LJS Accounting Services

January 2023 Newsletter

Newsletter

Welcome…
To January’s Tax Tips & News, our newsletter designed to bring you tax tips and news to keep you one step ahead of the taxman.

If you need further assistance just let us know or you can send us a question for our Question and Answer Section.

We are committed to ensuring none of our clients pay a penny more in tax than is necessary and they receive useful tax and business advice and support throughout the year.

Please contact us for advice in your own specific circumstances. We’re here to help!

 

Claiming Employment Related Expenses

There is a very limited range of expenses that employees can claim, but these can include the flat rate deduction (£6 per week) for working from home, if you are required to work from home, have no alternative place to work at, and your employer doesn‘t pay you a home-working allowance. You may also be able to claim uniform or tool allowances, which are specific to your trade, and claim mileage ( at 45p per mile) when you use your own vehicle while on a business journey.

You can claim for these employment -related expense in one of four ways:

– Include the expense on your self-assessment tax return
– Telephone HMRC, but you can only do this if you have made a similar claim in an earlier year.
– Complete and post a paper P87 form, which you can download from gov.uk
– Use the online P87 service through your online personal tax account on gov.uk.

You must use an approved version of the P87 form, not a substitute form or a letter

HMRC has realised that the new paper form P87 is not being completed in full by many taxpayers, so it has changed the rules to require the following sections of form P87 to be completed:

– Employee‘s name, date of birth, and home address including the postcode
– Employee‘s national insurance number
– Amount and description of the expense claimed
– PAYE reference of the employer

Where flat rate uniform or tool allowances are claimed, which are specific to defined industry sectors, you need to also include a description of the industry you work in.

If the form P87 doesn‘t include the required information it will be rejected.

 

Beware Of Electronic Sales Suppression

Electronic sales suppression (ESS) is the use of software or hardware tools to manipulate the sales recorded by an electronic point of sale (EPOS) device, such as a shop till.

Traders may think that HMRC won‘t find out about the sales hidden using ESS tools as the transactions are put through the till as normal, but selected sales are not recorded or are deleted.

To ensure the trader‘s bank receipts match the total amount of sales recorded by the till, the card payments for those missing sales are routed through an offshore bank account. In this way both the record of the sale and the revenue disappears. The use of ESS is the modern equivalent of cash-in-hand sales which are never put through the business‘ books.

You should check that your EPOS software used in your tills is legitimate and doesn‘t include a facility to manipulate the sales recorded.

If HMRC discovers that your business uses or possesses an ESS tool you will receive a letter asking you to remove the ESS tool and prove that you have done this. If you do not remove the ESS tool when requested you may be charged up to £1,000 as a fixed penalty, and additional penalties of up to £75 per day until you can convince HMRC that the ESS tool has been removed.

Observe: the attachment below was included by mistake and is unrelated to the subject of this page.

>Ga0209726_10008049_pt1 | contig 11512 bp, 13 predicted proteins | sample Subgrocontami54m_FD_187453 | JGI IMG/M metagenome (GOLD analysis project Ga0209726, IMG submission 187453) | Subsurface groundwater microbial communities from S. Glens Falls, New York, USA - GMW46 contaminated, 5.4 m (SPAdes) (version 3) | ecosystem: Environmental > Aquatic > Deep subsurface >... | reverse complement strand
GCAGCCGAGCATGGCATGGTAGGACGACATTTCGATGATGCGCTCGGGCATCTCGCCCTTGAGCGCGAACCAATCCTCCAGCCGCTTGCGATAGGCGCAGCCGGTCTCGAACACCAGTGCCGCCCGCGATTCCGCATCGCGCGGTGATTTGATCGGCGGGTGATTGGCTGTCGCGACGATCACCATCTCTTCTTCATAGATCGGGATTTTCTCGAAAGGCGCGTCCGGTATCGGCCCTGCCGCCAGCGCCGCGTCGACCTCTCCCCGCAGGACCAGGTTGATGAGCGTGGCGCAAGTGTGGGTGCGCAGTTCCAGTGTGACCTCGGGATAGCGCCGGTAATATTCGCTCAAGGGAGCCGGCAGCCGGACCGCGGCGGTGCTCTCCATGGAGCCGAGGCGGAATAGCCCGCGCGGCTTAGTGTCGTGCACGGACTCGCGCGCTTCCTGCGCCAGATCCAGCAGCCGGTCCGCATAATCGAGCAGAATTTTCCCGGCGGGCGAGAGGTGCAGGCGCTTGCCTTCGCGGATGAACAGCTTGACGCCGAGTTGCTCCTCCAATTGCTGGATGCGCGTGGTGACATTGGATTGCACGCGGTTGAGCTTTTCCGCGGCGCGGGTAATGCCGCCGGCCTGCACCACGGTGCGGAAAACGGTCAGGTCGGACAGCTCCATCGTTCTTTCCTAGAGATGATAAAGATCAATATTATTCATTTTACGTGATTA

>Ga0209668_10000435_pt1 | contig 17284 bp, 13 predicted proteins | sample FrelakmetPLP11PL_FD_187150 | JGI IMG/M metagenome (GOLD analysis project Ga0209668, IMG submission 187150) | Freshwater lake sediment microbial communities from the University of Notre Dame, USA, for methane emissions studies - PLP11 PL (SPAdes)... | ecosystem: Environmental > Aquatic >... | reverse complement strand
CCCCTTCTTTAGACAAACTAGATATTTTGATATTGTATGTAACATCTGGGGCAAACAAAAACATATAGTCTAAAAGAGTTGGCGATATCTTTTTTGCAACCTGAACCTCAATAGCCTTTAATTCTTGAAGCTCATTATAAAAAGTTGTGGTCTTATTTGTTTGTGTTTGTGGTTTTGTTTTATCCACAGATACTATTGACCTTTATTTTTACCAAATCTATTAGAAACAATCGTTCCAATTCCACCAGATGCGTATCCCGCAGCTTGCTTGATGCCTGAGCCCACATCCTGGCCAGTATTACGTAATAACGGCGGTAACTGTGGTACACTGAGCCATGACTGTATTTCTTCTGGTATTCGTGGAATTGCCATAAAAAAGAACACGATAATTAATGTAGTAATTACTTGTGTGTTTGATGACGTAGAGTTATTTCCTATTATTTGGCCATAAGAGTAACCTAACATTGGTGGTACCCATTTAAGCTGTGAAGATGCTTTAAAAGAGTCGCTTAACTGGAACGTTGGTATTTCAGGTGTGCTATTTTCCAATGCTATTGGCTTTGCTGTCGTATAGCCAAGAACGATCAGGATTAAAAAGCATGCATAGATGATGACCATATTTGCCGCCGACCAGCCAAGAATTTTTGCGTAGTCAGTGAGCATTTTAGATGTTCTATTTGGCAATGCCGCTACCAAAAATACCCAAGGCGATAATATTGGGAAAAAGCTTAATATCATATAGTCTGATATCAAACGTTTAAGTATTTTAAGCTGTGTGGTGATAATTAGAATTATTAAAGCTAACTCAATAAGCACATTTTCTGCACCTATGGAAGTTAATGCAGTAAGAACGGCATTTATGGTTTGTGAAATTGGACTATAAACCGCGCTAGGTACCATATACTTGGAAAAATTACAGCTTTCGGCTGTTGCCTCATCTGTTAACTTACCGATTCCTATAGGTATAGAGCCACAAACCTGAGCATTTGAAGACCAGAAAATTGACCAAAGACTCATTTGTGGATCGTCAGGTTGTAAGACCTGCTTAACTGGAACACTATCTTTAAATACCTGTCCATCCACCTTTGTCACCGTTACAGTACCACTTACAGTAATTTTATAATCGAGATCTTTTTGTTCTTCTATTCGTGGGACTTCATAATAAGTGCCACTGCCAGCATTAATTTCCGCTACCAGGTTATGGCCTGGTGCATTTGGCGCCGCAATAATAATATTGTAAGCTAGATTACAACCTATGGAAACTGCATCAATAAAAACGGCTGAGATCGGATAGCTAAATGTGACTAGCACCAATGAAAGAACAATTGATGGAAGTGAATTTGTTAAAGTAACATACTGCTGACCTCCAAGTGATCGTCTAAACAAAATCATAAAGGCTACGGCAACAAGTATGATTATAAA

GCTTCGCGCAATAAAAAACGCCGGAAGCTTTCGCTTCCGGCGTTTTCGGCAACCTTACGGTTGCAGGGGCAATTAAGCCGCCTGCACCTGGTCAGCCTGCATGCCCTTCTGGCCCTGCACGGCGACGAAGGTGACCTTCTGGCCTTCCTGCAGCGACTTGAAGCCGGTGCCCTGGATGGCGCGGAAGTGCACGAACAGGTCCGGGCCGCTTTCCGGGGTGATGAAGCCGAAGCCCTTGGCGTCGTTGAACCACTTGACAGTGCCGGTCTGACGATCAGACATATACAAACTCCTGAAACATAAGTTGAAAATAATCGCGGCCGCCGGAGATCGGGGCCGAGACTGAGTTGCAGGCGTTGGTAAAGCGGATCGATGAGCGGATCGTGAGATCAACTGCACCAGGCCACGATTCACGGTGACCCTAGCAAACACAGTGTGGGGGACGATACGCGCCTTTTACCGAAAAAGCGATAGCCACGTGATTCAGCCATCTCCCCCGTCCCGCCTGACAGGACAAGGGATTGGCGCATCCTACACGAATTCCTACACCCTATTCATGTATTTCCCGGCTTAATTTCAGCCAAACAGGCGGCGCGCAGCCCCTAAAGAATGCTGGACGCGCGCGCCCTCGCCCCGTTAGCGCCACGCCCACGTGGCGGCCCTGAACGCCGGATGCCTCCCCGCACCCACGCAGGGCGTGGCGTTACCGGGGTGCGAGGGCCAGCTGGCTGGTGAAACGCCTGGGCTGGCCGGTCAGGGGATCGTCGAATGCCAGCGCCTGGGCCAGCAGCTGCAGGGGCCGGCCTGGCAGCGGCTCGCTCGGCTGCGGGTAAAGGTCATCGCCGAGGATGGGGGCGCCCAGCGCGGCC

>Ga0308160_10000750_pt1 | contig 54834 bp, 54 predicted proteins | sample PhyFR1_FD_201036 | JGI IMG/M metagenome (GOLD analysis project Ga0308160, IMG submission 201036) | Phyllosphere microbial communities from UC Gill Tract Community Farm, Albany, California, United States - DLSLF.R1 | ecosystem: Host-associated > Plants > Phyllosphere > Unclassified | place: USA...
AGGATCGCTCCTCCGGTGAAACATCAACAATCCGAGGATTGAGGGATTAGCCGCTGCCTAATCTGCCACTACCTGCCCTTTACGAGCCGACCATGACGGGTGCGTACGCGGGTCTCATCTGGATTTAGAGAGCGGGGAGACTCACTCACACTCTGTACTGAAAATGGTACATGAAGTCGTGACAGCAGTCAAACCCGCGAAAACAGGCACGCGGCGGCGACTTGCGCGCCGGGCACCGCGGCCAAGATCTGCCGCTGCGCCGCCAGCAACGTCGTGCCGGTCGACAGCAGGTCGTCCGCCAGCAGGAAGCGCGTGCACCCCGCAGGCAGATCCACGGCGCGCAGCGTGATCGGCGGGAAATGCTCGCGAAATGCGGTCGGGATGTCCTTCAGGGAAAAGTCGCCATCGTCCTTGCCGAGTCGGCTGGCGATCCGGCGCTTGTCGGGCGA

HMRC will also charge penalties for any inaccuracies and late tax payments where tax has been underpaid due to the operation of ESS tools.

From 6 January to 28 February 2023 HMRC will be inviting businesses to make a disclosure that they have used till systems (such as ESS) to reduce their tax liabilities. If you make a notification in this way any penalties will be reduced.

Last month HMRC‘s fraud department raided 90 businesses in the UK and arrested five people connected with ESS software sales. The penalty for supplying ESS tools can be up to £50,000, and that applies for each copy of the ESS tool supplied.

 

VAT Late Filing Penalties

VAT registered businesses must now use MTD-compatible software to file VAT returns, as the old online form where you typed in your VAT figures has been closed.

To encourage businesses to file on time under the MTD regime the late filing penalties are being separated from the late payment penalties for VAT periods beginning on and after 1 January 2023.

Late filing penalties will be based on points awarded for each late submission. A penalty is levied only when the appropriate points threshold is reached, which depends on how regularly the return is filed:

– Annual returns – 2 points
– Quarterly returns – 4 points
– Monthly returns – 5 points

Taxpayers who file quarterly VAT returns will receive a flat £200 penalty on the fourth late submission. Each subsequent late filing will also trigger another £200 late penalty until the points slate is wiped clean by a period of perfect compliance.

Perfect compliance means being up to date with all outstanding VAT returns and filing current VAT returns on time for 12 months (6 months for monthly returns, 2 years for annual returns).

If you do not always file your VAT return on time because you regularly receive VAT repayments, you must do so in future. All late filed VAT repayment claims will attract points and penalties. There is no soft-landing for this new late filing regime.

 

Late VAT Payments And Interest

The new penalty regime for late payment of VAT is fairer to those who miss the VAT payment deadline by a few days.